The Sandman

The Sandman Irony

The Doubling of Clara and Olimpia

Authors will often present characters in doubles in order to allow parallels and comparisons. Clara and Olimpia can be treated as doubles in The Sandman, especially as they are seen through the eyes of Nathanael, and this creates an ironic tone due to the reality of Olimpia as an automaton. Nathanael professes ardent love to both, but also expects total silence and attention from them. He receives this only from Olimpia, since she cannot speak and likely cannot understand as well as Clara, who is portrayed as caring, intelligent and even outspoken. Because this, Nathanael believes Clara is less valuable as a woman and transfers his proposal of marriage to Olimpia, even calling Clara an automaton. This is especially ironic, as he calls her this for expressing her views, something that true automatons like Olimpia are unable to do.

Social Response to Olimpia

Hoffmann broadens the irony surrounding Olimpia's role in the story by commenting on her success in society. For the same reasons she was successful with Nathanael - that is, being unwaveringly attentive, demonstrated by yawning less frequently than other women at tea parties - she is accepted and well-liked. This social commentary reveals the comical nature of the standards of etiquette people to which held each other, especially women, at the time. Hoffmann forwards this parody by noting that after the reveal of Olimpia's true nature, it became vogue to yawn often at parties and even for women to express themselves to their husbands, demonstrating that society people still did not feel comfortable together but were able to change their customs for propriety's sake.

Nathanael's Mother's (Lack of) Presence

Nathanael, Clara, and Lothar seem to keep Nathanael's preoccupation with Coppelius and ensuing mental illness a secret from his mother. However, as his mother was an adult at the time of Nathanael's childhood fear, she is someone whose point of view it would be useful to have in order to clarify the situation. Furthermore, it should be remembered that Nathanael, Clara, and Lothar are all young (university age) throughout Nathanael's mental illness, and it is perhaps due to a lack of adult guidance surrounding that situation (as well as the duel, Nathanael's abrupt switch in romantic partners, and more) that could benefit greatly from adult, especially parental, guidance. Ironically, in protecting Nathanael's mother from the situation, the young characters do not protect themselves or spare her the grief caused by the loss of her son.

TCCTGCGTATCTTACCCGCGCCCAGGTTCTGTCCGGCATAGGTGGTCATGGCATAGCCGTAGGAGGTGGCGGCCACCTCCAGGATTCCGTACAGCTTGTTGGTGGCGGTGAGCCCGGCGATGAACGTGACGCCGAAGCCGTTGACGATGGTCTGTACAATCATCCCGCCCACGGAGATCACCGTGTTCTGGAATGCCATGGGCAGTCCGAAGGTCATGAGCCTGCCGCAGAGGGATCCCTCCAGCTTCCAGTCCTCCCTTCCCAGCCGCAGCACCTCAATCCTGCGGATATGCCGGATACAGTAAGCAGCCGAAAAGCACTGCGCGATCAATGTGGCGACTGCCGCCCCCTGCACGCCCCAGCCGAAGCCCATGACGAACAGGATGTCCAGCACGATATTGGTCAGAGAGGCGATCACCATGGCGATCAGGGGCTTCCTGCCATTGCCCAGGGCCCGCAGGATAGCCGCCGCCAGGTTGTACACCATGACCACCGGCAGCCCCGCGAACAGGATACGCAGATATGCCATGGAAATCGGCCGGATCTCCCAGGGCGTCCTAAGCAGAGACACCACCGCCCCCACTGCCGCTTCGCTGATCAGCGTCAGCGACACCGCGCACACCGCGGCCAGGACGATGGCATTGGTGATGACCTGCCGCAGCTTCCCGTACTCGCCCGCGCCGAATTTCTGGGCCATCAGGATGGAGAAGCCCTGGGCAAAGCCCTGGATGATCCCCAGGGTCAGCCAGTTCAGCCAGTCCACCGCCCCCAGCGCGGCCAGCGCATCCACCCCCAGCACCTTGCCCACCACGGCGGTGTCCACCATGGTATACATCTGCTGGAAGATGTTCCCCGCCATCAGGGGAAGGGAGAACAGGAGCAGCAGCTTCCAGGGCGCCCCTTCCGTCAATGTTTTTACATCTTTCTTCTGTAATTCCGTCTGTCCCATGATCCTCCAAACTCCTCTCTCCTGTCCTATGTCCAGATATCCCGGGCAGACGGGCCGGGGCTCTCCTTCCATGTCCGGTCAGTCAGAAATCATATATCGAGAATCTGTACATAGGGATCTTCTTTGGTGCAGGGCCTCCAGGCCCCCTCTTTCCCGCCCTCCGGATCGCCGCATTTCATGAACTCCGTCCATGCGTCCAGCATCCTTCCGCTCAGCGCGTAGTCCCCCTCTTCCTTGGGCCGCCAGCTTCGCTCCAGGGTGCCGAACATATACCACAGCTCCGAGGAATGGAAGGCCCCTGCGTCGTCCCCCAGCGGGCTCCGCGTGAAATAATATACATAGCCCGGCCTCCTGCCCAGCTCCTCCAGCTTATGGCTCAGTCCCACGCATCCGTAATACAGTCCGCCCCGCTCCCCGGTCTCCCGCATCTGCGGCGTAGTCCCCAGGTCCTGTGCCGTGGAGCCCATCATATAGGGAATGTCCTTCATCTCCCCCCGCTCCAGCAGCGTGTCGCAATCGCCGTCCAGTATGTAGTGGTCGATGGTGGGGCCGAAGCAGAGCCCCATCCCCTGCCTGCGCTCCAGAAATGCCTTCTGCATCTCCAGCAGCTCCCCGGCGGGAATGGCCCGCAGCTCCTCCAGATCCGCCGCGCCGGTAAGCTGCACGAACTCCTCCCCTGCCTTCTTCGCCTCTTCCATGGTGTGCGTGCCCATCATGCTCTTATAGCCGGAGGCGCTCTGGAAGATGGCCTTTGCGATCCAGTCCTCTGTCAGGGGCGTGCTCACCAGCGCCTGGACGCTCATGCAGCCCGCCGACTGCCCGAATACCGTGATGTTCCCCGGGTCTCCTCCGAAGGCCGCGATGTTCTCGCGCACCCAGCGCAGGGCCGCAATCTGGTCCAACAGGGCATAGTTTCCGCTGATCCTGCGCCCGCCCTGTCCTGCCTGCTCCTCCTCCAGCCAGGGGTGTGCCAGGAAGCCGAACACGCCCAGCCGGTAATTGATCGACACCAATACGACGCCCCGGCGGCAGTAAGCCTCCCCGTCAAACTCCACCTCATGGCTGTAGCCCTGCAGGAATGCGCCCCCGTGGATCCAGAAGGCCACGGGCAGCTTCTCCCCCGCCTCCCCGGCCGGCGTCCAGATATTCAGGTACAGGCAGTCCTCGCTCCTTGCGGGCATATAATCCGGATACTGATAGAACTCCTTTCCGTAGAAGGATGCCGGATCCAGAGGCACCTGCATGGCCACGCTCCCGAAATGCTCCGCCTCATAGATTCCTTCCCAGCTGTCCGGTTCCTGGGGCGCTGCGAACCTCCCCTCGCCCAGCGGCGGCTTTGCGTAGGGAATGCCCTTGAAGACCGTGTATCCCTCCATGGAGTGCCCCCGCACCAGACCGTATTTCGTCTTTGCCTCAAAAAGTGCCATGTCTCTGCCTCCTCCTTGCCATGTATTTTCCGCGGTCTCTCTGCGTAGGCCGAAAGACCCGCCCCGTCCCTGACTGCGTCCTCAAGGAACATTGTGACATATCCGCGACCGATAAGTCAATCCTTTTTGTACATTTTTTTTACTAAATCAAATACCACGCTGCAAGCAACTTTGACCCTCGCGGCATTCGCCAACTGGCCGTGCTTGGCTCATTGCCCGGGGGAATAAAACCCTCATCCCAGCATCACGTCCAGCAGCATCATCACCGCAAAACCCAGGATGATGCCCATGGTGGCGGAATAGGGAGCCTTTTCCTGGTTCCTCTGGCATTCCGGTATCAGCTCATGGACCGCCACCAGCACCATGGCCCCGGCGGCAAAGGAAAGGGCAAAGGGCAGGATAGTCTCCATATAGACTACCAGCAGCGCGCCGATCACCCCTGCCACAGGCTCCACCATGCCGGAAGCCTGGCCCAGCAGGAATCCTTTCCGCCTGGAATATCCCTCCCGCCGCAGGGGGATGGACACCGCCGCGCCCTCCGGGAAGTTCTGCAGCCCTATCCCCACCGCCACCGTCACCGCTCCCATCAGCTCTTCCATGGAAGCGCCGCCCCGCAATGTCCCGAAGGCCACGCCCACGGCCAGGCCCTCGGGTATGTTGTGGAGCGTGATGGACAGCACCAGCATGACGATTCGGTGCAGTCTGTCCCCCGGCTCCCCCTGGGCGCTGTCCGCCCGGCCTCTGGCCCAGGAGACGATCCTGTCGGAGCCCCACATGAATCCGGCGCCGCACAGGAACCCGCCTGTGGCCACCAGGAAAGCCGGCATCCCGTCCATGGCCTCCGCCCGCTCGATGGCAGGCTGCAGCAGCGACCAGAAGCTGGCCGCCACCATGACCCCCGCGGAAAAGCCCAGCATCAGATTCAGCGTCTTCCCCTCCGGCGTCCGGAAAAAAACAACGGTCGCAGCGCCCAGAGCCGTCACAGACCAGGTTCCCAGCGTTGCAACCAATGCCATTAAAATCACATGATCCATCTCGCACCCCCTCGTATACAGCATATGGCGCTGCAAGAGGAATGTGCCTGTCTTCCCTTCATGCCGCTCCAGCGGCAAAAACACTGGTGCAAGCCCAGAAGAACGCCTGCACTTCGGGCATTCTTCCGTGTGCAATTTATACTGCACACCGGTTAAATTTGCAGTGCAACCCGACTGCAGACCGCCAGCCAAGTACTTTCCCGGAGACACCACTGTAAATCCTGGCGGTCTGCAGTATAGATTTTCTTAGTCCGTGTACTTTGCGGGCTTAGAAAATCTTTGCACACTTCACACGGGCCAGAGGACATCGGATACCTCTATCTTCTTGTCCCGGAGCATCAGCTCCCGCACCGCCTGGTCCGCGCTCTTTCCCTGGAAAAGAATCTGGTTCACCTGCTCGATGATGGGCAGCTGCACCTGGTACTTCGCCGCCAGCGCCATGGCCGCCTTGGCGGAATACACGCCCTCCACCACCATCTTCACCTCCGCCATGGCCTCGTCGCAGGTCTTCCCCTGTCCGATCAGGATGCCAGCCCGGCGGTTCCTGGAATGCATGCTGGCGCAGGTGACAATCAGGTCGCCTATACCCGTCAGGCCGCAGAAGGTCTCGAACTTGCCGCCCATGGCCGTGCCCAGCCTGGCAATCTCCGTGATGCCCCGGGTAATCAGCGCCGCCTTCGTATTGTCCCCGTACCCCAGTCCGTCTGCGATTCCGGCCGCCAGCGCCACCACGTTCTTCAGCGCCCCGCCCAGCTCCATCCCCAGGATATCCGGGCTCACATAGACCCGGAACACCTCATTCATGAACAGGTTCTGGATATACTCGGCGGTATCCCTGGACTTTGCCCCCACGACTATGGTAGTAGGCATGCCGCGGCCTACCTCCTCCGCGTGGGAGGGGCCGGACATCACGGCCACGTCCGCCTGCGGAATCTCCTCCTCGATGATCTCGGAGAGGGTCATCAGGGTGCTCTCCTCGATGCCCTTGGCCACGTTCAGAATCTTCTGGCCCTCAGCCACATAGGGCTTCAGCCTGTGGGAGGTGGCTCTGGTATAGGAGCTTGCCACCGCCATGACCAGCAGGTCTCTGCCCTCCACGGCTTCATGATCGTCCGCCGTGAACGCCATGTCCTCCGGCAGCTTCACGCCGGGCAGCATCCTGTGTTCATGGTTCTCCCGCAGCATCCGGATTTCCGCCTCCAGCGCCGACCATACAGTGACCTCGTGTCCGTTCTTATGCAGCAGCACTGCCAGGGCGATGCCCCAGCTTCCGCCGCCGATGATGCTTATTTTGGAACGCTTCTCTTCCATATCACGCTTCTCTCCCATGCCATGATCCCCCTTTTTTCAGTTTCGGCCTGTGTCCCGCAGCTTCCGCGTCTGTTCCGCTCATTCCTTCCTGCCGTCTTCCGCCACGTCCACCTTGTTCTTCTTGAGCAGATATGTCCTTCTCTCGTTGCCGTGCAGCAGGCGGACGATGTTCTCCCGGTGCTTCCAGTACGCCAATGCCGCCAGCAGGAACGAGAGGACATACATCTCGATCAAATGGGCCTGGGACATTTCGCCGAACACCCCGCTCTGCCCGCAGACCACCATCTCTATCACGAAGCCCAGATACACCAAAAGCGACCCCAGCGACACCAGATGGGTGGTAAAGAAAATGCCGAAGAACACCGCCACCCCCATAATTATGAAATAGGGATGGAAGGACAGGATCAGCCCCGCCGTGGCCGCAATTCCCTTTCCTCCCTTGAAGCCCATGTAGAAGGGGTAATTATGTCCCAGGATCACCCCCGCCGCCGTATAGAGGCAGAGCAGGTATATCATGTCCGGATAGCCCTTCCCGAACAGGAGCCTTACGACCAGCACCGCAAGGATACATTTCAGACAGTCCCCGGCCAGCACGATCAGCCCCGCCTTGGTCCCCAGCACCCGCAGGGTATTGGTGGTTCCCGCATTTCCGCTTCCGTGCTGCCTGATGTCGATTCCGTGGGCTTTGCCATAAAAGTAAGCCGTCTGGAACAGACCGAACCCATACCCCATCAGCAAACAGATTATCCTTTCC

Clara and Lothar's Responses to Nathanael

The most pronounced irony in the story, if one takes it at face value, is Clara and Lothar's lack of belief in Nathanael's childhood story, as demonstrated in the first and second letters of the story. They attempt to convince him that the problems with Coppelius and Coppola stem only from his mind and childish fears, but along with the reveal of Olimpia's nature as an automaton, the reader finds out that Coppelius really is the same as Coppola and that he really was attempting to steal others' eyes to examine their functioning. The irony is lost, however, if one reads the story as warped beyond any reality.